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Doubleheader postgame: Twins walking into history

  • Blog Post by: Phil Miller
  • April 18, 2014 - 12:02 AM

    Three thoughts about what we saw during a cold, 12-hour day at the ballpark:

    KEEP ON WALKING: It's been 18 years, almost to the day, since a team has drawn eight walks in one inning. And while that strange inning had more to do with Jays' relievers than Twins' hitters, it definitely continues a trend. Minnesota drew five walks in the first game, and a whopping 12 in the second game, easily propelling them to the AL lead once more. The Twins began the day third in the major leagues in on-base percentage, and I wouldn't be surprised, after 18 hits and 17 walks, if they're now on top. All the extra baserunners are the primary reason that the Twins are scoring a phenomenal number of runs; 16 more in today's doubleheader means they now average 5.73 runs per game -- heady stuff after scoring 3.80 last year. The Twins are on pace to score 928 runs this year, which would only crush their previous record (877 in 1996) by a whopping 51 runs. And their 886-walk pace (obviously juiced by the big night)? That would be a major-league record.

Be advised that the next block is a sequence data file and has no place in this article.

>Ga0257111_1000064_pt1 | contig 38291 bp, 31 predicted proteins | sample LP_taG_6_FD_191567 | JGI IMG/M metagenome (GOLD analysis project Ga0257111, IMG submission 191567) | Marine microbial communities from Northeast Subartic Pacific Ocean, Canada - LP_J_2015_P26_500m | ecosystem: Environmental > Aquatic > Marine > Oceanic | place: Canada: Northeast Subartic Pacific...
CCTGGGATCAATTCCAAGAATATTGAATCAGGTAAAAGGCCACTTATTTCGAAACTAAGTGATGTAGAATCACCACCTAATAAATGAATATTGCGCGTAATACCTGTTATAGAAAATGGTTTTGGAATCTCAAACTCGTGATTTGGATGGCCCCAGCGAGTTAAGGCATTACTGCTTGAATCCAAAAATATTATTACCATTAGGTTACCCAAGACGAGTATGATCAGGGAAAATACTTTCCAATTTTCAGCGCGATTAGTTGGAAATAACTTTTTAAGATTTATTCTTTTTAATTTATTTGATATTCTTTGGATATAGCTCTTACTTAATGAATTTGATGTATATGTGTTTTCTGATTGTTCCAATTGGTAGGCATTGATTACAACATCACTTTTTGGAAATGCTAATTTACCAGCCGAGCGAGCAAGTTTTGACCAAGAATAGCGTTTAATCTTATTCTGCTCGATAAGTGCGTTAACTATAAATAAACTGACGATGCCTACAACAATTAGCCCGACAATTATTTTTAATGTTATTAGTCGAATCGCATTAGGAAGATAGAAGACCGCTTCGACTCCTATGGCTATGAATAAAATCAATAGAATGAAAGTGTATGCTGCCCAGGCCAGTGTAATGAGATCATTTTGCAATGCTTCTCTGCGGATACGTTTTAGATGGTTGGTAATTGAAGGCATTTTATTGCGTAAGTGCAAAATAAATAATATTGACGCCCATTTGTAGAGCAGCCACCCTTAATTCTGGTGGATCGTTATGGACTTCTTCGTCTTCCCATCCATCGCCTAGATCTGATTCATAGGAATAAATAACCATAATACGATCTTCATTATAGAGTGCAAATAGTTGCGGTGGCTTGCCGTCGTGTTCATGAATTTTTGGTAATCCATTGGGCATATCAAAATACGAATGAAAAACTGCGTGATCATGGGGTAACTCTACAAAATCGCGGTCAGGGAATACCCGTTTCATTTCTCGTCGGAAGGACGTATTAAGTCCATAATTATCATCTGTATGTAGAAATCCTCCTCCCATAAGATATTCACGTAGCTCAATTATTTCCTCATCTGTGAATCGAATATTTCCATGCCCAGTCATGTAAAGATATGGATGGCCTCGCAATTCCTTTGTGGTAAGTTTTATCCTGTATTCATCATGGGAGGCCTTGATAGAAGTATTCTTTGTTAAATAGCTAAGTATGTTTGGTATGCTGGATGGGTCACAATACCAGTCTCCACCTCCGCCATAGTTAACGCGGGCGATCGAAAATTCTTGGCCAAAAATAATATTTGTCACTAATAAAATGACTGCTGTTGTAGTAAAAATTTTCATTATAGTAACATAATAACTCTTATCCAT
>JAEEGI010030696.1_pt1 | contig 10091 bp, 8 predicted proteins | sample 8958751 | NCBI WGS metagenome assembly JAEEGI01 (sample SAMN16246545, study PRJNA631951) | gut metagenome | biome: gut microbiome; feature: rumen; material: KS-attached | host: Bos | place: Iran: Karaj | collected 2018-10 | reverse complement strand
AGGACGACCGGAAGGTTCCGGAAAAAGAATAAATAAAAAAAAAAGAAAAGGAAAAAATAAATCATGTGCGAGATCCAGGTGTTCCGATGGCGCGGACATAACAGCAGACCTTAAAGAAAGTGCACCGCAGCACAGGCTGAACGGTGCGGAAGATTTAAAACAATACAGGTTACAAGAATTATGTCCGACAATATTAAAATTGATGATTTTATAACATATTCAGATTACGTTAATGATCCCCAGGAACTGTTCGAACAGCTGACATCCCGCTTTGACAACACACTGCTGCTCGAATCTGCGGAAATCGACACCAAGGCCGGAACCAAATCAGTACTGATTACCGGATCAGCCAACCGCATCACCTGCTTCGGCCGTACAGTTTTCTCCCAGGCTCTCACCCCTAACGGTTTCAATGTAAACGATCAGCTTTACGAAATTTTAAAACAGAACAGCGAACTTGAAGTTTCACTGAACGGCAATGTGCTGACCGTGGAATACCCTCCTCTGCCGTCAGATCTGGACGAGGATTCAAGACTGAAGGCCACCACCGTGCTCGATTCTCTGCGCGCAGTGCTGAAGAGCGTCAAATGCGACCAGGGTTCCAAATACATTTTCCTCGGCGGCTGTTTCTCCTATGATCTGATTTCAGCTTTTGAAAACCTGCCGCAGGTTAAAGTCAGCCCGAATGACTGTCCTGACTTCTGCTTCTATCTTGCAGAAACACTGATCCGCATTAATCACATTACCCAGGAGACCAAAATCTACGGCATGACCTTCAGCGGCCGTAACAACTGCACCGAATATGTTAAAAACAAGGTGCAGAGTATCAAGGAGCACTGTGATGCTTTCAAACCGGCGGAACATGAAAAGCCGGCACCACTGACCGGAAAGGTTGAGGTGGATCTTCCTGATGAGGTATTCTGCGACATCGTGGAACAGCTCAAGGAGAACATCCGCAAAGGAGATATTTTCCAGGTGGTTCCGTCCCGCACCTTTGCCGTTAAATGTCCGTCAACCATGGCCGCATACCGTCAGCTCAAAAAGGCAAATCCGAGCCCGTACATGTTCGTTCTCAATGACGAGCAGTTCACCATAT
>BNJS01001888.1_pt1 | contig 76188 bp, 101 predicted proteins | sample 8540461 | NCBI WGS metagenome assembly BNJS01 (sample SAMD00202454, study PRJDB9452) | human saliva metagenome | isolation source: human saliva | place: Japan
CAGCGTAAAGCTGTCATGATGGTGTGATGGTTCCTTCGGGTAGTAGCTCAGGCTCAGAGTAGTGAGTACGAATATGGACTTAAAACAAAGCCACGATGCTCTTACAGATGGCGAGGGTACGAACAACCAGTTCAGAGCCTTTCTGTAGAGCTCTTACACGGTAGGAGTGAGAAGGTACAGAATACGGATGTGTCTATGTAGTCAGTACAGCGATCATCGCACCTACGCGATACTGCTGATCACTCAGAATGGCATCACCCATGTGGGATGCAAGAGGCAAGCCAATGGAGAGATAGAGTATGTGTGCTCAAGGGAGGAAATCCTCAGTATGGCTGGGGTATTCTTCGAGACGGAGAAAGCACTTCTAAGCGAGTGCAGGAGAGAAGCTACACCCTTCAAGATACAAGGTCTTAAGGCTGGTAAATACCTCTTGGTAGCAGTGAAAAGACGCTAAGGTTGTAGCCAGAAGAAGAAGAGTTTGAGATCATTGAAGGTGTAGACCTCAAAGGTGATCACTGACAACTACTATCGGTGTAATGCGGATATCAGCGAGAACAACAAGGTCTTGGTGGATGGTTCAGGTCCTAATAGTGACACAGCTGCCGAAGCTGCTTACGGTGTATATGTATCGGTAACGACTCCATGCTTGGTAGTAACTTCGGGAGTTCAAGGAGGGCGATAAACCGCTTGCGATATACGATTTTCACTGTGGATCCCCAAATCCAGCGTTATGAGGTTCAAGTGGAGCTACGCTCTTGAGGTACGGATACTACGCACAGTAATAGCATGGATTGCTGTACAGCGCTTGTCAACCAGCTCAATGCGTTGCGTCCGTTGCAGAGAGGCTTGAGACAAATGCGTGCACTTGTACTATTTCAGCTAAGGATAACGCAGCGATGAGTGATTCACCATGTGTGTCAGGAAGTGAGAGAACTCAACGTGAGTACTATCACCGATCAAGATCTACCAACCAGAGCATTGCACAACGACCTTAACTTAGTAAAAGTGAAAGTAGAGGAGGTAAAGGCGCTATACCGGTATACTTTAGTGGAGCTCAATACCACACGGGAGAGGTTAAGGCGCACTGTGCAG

WALKING INTO TRIVIA: Not since 2006 had the Twins been awarded so many free bases, and that's a story, too: On Aug. 4, 2005, the Royals walked 12 Twins, and the very next day, they walked 14! And you have to go back to 1996 to find another dozen-walk game for the Twins. The franchise record, though, was set in 1969, when the Seattle Pilots walked 18 Twins in an 18-inning game, an 11-7 win on July 19.  That game was also notable as the only start Jim Bouton (who walked only two) ever made for the Pilots; Bouton immortalized that season and that Pilots team in his classic book, Ball Four.

    HE'S A RUNNER, TOO? Chris Colabello has been the Twins' best hitter all season, and going 5-for-7 in the doubleheader raised his average to .357. But the beefy first baseman shocked the small crowd in the second game by getting thrown out trying to steal second base. I figured it was a missed sign by Josmil Pinto, who was at the plate, but Colabello said he used to steal a dozen or so bases a year in independent ball, and he was inspired by Joe Mauer's stolen base earlier this week. So he waited until Pinto had two strikes, then tried a delayed steal, figuring the Blue Jays would never expect it. "I thought I could catch them off guard," he said with a shrug. "I thought we had a chance, but they made a tough play." Colabello is now 0-for-2 in his career.

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